Progressive Automations would like to present to you another impressive project by one of our innovative customers!
Trent Peterson, a graduate from California Polytechnic State University, has designed a Stewart Platform robot to be used in one of Cal Poly’s Robotics courses. The purpose of this design is to showcase what is being learned in the theory portion of the class, giving students the ability to apply their knowledge and verify inverse kinematics by studying the robot’s operation, range of motion, and limitations.
To begin designing this robot, a platform needed to be created that was easy to assemble and disassemble into various configurations using a hex key. A Stewart Platform is required to have linear actuators that include some form of positional feedback so that the end-user can configure and control the robot’s movements. After considering hydraulic and pneumatic linear actuators, it was decided that electric linear actuators would be easier to integrate into building this robot.
Key Features of the Electric Linear Actuators Used
Six of the PA-14P-8-35 Feedback Linear Actuators were used in this project. This unit has an 8-inch stroke with a maximum force rating of 35 lbs. With no load, this actuator can move at a speed of 2 inches per second, while at full load, it will move at 1.38 inches per second. This actuator has its own positional feedback in the form of a potentiometer, which is one of the top requirements for this robot’s design. Other mechanical constructions included in the making of this robot were magnetic spherical joints, platform material, shaft couplers, geometry configuration, and an electronics enclosure.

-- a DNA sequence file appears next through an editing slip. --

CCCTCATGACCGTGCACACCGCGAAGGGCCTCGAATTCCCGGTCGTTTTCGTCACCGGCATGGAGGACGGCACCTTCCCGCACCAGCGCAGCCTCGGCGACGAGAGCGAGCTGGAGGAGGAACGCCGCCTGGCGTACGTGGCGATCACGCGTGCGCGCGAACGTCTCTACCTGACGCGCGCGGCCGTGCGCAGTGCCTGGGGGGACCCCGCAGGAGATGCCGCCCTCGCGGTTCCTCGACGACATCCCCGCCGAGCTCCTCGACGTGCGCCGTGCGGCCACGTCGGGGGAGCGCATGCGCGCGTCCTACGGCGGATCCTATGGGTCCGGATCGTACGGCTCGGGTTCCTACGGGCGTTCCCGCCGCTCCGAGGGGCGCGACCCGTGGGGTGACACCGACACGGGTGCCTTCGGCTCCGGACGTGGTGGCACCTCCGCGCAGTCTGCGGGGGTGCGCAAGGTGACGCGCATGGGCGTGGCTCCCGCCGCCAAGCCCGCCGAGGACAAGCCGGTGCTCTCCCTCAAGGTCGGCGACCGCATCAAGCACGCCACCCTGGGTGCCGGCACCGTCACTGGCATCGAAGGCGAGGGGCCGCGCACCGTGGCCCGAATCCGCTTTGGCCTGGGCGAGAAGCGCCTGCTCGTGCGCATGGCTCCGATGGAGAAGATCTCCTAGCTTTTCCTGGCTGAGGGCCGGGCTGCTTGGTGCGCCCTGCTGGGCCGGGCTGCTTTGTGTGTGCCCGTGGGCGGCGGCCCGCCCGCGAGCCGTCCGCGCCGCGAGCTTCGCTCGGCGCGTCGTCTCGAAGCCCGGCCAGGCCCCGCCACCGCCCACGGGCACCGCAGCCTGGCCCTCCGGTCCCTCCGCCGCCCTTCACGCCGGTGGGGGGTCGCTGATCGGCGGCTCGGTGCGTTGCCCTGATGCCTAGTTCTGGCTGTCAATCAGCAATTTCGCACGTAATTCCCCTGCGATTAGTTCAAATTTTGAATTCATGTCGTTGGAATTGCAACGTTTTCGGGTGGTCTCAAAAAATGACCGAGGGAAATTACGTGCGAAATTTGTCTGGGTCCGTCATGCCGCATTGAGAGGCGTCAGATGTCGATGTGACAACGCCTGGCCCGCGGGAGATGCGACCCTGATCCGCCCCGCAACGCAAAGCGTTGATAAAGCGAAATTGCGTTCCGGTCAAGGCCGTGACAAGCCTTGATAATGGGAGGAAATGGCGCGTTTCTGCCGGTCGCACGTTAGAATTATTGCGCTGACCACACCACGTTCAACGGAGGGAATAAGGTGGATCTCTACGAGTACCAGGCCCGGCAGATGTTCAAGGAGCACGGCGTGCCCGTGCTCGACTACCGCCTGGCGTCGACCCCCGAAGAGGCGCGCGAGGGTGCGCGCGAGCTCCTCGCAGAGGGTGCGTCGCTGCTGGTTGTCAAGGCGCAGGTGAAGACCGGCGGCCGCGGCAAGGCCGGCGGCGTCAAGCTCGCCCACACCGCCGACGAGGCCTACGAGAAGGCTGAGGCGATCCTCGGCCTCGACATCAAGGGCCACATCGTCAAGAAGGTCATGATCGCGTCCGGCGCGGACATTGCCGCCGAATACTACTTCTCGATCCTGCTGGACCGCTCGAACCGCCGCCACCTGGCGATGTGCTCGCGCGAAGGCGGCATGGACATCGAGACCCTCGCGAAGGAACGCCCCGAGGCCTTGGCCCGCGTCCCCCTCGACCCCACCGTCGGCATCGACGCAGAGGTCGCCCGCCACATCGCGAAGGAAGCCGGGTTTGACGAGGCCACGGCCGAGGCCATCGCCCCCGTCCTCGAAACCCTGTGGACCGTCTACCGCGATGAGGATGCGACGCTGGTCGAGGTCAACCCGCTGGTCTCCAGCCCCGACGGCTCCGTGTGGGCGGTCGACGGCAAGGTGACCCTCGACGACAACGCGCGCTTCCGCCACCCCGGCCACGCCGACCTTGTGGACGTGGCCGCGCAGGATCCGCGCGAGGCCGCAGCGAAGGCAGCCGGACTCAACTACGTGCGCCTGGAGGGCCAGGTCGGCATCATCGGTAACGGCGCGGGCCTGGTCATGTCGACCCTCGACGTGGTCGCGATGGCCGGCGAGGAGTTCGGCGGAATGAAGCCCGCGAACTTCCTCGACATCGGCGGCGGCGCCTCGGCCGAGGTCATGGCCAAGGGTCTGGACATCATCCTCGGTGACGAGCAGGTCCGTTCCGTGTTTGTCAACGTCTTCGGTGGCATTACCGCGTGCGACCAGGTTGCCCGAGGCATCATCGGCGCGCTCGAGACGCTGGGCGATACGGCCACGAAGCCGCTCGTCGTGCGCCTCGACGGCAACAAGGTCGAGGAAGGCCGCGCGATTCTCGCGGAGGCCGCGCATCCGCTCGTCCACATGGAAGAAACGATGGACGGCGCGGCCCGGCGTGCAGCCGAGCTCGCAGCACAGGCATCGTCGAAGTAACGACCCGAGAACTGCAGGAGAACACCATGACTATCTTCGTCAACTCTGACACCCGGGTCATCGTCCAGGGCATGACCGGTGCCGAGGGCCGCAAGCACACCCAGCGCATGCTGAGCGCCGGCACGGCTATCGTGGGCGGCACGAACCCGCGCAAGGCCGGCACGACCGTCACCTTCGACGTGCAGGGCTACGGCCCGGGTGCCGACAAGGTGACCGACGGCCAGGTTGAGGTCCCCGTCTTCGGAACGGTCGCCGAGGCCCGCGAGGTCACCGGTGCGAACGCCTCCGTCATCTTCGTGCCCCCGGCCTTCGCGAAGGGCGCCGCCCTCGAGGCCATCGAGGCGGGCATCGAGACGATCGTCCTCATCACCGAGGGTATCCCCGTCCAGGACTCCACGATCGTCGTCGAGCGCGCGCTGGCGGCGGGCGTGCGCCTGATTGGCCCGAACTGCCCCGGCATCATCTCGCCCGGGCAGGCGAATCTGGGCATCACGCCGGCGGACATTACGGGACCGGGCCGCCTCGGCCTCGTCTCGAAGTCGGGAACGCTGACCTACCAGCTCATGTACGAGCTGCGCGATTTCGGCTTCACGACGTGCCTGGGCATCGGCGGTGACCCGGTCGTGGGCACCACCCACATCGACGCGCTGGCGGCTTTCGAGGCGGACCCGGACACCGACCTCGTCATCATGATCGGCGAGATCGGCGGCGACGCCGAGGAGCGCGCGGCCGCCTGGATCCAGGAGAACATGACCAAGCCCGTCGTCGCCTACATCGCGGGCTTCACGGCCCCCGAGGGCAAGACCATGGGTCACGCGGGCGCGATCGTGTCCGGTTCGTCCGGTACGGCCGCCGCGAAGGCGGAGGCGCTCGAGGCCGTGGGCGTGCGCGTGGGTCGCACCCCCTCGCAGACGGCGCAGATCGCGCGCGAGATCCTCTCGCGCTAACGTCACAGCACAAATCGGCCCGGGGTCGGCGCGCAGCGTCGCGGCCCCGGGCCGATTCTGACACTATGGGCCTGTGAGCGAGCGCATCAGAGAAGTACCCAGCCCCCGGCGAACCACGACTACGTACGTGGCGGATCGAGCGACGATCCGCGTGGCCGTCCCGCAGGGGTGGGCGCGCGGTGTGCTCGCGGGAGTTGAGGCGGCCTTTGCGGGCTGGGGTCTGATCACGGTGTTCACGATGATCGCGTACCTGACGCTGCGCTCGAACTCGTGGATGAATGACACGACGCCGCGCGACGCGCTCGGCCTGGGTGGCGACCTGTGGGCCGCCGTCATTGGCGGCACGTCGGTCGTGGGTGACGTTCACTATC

Arduino offers a variety of microprocessors for control of any project, such as a robot. The Arduino Due was selected for use in this project due to its clock capabilities, memory size, and SRAM that can be used for the functionality and performance in operating the Stewart Platform. Although the Due is capable of controlling motors through its PWM outputs, it does not have the hardware to power them. Therefore, a HexaMoto Shield was also used in this assembly.
Trent created a kinematic simulation of the Stewart Platform using Matlab – a matrix-based language allowing the most natural expression of computational mathematics.
1 6-6 Configuration Model for Inverse Kinematics Solution
A lot of research was put into setting up, initializing, calibrating, and homing the performance of the Stewart Platform robot. Platform configuration, as well as the positional calculation of the linear actuators, were also set via a graphical user interface (GUI) that was created using Matlab. This was to ensure that end-users can easily connect to the platform itself and operate it.
2 Stewart Platform Robot - Cal Poly SLO by Trent Peterson
After testing the Stewart Platform robot, it was concluded to be successful in its design, assembly and implementation. “It covers many facets of robots at an introductory level, including inverse kinematics, simulation, assembly and disassembly, and motion implementation.”
Congratulations to Trent for designing and implementing this Stewart Platform Robot for a robotics course laboratory, sponsored by Progressive Automations!